It is an offence for them to be engaged as a guest umpire in this restricted employment.

Case studies—organisations

You need to be proactive and take reasonable steps to ensure that you do not employ or continue to employ a restricted person in restricted employment.

You need to have policies and procedures in place to ensure they are not employed or do not continue to work in your organisation.

Scenario 1

I live in a small community and a young person aged 17, who attends my local church has told me that they want to volunteer at our youth group on a Friday night. They also told me that they were recently charged by police with some disqualifying offences that won’t be determined for some months due to the scheduling of the court hearing. As they do not need to have a blue card because they are a volunteer under 18 years of age, can my organisation still allow the young person to volunteer at the youth group?

No. The young person has been charged with a disqualifying offence that has not been finalised at court and therefore considered a restricted person and cannot rely on the volunteer exemption for individuals who are under 18.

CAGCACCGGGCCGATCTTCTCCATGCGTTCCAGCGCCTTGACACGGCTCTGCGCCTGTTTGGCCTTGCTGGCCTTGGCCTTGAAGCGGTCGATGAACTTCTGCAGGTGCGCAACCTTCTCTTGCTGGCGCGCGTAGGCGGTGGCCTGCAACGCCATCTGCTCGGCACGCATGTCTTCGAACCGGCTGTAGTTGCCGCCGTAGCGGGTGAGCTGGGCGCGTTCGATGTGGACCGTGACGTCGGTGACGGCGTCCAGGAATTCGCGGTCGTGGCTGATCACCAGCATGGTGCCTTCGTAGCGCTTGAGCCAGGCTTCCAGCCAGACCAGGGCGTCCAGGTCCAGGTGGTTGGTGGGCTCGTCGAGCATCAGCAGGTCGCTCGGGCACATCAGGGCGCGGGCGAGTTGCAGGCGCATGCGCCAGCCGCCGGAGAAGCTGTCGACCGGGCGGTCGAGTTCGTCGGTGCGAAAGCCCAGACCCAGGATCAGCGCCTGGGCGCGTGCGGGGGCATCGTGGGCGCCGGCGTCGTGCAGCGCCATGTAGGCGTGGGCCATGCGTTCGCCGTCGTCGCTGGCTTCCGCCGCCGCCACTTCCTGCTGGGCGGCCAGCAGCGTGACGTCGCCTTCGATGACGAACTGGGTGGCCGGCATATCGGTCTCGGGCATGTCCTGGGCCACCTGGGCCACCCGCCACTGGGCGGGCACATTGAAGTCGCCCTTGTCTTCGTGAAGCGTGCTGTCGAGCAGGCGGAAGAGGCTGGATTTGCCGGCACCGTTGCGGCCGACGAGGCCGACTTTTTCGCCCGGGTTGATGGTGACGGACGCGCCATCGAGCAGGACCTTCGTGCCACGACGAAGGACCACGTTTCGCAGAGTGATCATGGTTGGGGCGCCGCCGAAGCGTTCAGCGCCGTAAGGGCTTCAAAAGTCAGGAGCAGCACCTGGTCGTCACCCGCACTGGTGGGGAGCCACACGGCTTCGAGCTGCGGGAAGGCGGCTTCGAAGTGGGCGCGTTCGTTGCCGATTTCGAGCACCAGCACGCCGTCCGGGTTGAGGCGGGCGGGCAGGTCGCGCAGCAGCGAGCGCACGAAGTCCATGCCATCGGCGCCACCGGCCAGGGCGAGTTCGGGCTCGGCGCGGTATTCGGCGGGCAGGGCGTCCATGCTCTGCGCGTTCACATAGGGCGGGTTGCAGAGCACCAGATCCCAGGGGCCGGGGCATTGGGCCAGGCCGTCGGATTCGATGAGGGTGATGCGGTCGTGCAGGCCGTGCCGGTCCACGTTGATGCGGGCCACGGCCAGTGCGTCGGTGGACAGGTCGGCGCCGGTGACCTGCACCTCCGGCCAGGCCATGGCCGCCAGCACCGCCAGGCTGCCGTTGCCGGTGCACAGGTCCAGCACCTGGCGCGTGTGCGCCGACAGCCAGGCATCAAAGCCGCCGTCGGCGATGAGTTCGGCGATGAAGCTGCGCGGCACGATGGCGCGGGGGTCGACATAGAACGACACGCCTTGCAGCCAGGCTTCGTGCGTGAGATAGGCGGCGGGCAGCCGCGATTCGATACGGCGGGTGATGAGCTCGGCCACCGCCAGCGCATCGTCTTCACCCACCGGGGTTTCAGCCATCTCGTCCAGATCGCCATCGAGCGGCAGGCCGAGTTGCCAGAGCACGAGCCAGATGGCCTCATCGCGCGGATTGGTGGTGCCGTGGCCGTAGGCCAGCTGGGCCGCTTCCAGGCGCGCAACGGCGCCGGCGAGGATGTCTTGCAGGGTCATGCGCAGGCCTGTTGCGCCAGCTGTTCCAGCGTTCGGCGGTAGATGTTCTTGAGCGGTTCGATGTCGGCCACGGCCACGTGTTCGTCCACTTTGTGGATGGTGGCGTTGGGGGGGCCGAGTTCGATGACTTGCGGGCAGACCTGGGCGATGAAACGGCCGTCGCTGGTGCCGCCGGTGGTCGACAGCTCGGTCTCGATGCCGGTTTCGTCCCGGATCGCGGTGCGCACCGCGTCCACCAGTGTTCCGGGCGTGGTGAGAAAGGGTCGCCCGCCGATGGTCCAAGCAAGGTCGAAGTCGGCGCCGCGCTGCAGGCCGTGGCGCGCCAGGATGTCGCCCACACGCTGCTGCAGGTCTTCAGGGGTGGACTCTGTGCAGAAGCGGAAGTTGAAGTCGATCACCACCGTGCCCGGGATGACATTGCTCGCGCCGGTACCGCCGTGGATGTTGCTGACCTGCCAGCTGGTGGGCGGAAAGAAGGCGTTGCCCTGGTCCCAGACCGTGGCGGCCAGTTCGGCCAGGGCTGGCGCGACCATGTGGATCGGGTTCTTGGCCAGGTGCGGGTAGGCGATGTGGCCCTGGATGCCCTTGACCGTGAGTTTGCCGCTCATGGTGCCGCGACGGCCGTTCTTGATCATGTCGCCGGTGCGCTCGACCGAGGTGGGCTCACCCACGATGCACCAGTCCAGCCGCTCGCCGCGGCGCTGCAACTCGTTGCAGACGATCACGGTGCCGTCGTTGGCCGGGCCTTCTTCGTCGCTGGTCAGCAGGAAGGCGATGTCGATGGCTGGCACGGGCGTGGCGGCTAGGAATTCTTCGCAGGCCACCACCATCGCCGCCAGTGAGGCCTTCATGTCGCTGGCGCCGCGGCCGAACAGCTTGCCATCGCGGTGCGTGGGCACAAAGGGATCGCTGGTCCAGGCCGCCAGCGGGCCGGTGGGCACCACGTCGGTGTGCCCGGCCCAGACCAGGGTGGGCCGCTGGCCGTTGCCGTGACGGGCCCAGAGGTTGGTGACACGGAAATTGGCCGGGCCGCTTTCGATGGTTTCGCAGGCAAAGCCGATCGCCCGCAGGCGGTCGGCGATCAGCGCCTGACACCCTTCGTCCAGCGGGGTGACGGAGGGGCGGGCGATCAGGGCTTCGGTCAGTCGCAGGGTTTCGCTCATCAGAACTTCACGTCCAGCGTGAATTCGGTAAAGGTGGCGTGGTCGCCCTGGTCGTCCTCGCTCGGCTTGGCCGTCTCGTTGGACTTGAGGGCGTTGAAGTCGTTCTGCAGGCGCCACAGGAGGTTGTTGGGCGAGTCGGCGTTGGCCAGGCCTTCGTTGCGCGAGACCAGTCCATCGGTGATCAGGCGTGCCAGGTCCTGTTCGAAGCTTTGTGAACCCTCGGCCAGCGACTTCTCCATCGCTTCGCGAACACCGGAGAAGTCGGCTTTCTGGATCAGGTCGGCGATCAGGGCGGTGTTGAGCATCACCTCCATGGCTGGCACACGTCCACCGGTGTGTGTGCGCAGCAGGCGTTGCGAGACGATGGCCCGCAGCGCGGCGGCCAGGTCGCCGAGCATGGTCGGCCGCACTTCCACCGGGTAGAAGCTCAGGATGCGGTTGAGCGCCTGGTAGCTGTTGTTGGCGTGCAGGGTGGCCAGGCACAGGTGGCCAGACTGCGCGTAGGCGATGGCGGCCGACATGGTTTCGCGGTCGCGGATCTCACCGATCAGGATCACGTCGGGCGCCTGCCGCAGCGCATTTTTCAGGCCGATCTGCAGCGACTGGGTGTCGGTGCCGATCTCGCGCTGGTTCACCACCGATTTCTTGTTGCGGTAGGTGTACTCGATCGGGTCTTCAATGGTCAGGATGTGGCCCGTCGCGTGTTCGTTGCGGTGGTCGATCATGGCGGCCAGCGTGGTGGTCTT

Scenario 2

The junior sporting club volunteer coordinator is organising an end-of-year tournament and wants to use a guest umpire at the tournament as a one-off. The guest umpire mentions that their blue card has been suspended, but that they don’t need one because it is only a one-off event. Can the coordinator rely on the exemption?

No. The guest umpire is considered a restricted person because their blue card has been suspended. Although the guest umpire is not working more than 7 days in a calendar year, they cannot rely on the exemption for this person.

It would be an offence to engage this guest umpire in the restricted employment.

Resources

These changes have not started yet. We are developing resources to help your organisation with these changes when they start.

Sign up to Blue Card News to get these resources when they become available.